A hacker group calling itself AnonGhost has claimed responsibility for defacing hundreds of websites and doxing 500 names and credit card numbers, part of a religiously motivated cyberattack campaign called #OpPetrol.
The operation is targeting corporate websites from oil-rich countries in the Middle East and the West, to protest what it calls exploitation via the currency of oil and gas. AnonGhost, which has a history of targeting Israeli websites, wrote in a message on Pastebin that the corporations and governments being targeted have created a world order built on the “Petro Dollar,” which fundamentally dehumanizes the economy.
The group is planning cyberattacks on oil and gas corporations in the United States, Canada, England, Israel, China, Italy, France, Russia, and Germany, and government websites in Saudi Arabia, Kuwait, and Qatar.
The self-described Muslim hackers claim they’ve already defaced hundreds of sites to protest American imperialism and the global dominance of the greenback, seeing Saudi Arabia’s cooperation with the US as a betrayal of Muslim values.
“The new world order installed their own rules so that they can control us like robots,” the message reads.
So far, few of the websites affected seem to have anything to do with the oil industry, however. The main attack is planned for June 30.
Despite early reports that the group is tied to the hacktivist collective Anonymous, an AnonGhost representative told me that’s not the case. “I hope anonymous will join (y) and many other teams, if they join the Op it will be good, if not we can do it alone as usual ;)”
The groups claims it’s going to use different methods than Anonymous’ now-infamous distributed denial of service (DDoS). “Ddos is just for Anonymous Clowns with their LOIC [Low Orbit Ion Cannon, Anonymous’ DDoS application] xD, we breach only, Ddos anyone can do it, we gonna do magic things and see.”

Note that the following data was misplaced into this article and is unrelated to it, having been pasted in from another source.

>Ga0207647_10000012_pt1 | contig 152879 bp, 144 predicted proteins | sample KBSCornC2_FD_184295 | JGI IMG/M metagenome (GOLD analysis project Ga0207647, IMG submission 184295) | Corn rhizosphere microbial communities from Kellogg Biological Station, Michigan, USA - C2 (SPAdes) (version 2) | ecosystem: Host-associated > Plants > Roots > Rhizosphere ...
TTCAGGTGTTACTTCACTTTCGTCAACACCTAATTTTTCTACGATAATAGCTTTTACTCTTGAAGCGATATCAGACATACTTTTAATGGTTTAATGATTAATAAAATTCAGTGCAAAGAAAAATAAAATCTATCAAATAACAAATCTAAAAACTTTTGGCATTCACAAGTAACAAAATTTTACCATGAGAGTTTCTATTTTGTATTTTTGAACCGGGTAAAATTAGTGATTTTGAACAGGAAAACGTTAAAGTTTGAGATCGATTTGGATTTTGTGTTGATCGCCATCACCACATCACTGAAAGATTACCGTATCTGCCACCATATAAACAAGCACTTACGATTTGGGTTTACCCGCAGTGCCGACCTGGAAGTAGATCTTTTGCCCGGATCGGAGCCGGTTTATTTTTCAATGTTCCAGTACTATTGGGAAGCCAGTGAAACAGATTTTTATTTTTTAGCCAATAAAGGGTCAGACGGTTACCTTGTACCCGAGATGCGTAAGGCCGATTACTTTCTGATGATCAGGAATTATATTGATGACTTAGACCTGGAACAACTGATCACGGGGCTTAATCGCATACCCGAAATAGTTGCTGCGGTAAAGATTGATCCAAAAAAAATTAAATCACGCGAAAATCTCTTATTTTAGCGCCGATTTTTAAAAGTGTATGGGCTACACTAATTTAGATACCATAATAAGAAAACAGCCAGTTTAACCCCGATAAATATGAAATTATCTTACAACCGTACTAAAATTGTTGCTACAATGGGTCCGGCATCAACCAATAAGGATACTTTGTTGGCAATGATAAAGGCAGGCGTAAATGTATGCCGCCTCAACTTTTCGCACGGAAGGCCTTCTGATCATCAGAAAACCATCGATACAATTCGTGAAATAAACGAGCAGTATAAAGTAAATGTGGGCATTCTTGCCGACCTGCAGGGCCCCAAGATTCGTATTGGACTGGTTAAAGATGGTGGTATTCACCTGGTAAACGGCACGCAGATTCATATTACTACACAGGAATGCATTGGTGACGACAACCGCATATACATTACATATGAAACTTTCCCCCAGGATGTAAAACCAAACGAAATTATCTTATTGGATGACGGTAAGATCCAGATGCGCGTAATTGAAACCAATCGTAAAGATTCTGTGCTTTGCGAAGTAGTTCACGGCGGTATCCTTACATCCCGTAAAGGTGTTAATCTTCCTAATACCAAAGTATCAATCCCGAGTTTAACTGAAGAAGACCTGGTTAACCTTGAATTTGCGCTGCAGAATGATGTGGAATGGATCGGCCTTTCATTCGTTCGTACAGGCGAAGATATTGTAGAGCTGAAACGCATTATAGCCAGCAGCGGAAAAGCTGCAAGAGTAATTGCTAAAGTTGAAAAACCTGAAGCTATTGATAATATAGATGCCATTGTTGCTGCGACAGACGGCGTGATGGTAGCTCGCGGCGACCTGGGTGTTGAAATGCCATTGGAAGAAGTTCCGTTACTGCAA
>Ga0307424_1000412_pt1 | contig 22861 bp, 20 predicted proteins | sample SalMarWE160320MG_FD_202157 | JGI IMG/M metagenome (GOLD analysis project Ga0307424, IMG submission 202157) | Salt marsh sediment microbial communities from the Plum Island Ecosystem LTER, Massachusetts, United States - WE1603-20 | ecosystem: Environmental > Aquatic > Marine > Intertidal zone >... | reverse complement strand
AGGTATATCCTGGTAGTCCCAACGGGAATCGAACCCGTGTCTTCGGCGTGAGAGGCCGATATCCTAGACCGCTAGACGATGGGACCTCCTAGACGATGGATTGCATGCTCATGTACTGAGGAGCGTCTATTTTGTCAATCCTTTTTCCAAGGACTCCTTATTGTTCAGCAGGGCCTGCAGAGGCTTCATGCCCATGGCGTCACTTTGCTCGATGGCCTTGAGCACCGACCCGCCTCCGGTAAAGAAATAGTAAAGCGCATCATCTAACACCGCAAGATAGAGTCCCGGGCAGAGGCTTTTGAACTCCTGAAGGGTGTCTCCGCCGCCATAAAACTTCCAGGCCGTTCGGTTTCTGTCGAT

Rather than just rendering websites inoperable, AnonGhost has a history of defacing sites. Much of the group’s propaganda has been recycled from last year’s #OpPetrol operation, including the statement text, and an Anonymous-style video promoting the campaign.
The AnonGhost member I talked to declined to discuss the operation in more detail, saying, “we can't give them a hint about how we gonna do it ;), they should just expect us dear.”
But as security firm Symantec noted, “Public announcements by these groups are often used as a means to gain notoriety or media attention and can be of highly volatile credibility.”
Symantec also noted however that it’s important to take such threats seriously, and that DDoS attacks can simply be a diversion from the real attacks like fraudulent or illegal wire transfers.
AnonGhosts’ agenda combines online activism with conservative Islam. Last year, a few days after the first #OpPetrol campaign, Reuters contacted the group’s leader, alias “Mauritania Attacker” who explained the group represents “represents a new generation of Western-style Islamists who promote religious conservatism and traditional values, and oppose those they see as backing Zionism and Western hegemony.”
When I asked the unnamed spokesperson why call the group AnonGhost, the reply was simple: “Anon = Anon Hacker, Ghost = Crazy ghost hacker.”